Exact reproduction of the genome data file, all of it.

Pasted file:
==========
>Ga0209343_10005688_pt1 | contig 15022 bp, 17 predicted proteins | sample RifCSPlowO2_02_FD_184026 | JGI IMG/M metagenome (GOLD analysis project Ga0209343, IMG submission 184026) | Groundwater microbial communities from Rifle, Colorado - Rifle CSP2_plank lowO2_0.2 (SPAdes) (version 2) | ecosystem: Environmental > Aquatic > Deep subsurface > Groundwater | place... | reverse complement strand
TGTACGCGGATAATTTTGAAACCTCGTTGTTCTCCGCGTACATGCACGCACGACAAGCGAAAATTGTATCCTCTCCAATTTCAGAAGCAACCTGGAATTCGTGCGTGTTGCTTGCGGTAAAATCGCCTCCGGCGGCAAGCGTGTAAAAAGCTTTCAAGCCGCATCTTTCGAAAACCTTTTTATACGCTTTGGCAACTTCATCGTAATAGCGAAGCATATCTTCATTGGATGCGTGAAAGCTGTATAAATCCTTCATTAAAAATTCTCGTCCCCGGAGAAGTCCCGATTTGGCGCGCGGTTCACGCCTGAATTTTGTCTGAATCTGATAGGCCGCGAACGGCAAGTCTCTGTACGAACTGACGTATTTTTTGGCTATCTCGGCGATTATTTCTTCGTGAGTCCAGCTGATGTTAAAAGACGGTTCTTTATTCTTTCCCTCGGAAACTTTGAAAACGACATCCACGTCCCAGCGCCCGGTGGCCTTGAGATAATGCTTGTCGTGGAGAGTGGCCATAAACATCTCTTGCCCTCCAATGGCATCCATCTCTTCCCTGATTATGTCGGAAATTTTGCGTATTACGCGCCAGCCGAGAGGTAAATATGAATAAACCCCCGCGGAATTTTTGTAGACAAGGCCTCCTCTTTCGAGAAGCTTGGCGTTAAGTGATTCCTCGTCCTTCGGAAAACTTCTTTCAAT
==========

>Ga0209343_10005688_pt1 | contig 15022 bp, 17 predicted proteins | sample RifCSPlowO2_02_FD_184026 | JGI IMG/M metagenome (GOLD analysis project Ga0209343, IMG submission 184026) | Groundwater microbial communities from Rifle, Colorado - Rifle CSP2_plank lowO2_0.2 (SPAdes) (version 2) | ecosystem: Environmental > Aquatic > Deep subsurface > Groundwater | place... | reverse complement strand
TGTACGCGGATAATTTTGAAACCTCGTTGTTCTCCGCGTACATGCACGCACGACAAGCGAAAATTGTATCCTCTCCAATTTCAGAAGCAACCTGGAATTCGTGCGTGTTGCTTGCGGTAAAATCGCCTCCGGCGGCAAGCGTGTAAAAAGCTTTCAAGCCGCATCTTTCGAAAACCTTTTTATACGCTTTGGCAACTTCATCGTAATAGCGAAGCATATCTTCATTGGATGCGTGAAAGCTGTATAAATCCTTCATTAAAAATTCTCGTCCCCGGAGAAGTCCCGATTTGGCGCGCGGTTCACGCCTGAATTTTGTCTGAATCTGATAGGCCGCGAACGGCAAGTCTCTGTACGAACTGACGTATTTTTTGGCTATCTCGGCGATTATTTCTTCGTGAGTCCAGCTGATGTTAAAAGACGGTTCTTTATTCTTTCCCTCGGAAACTTTGAAAACGACATCCACGTCCCAGCGCCCGGTGGCCTTGAGATAATGCTTGTCGTGGAGAGTGGCCATAAACATCTCTTGCCCTCCAATGGCATCCATCTCTTCCCTGATTATGTCGGAAATTTTGCGTATTACGCGCCAGCCGAGAGGTAAATATGAATAAACCCCCGCGGAATTTTTGTAGACAAGGCCTCCTCTTTCGAGAAGCTTGGCGTTAAGTGATTCCTCGTCCTTCGGAAAACTTCTTTCAAT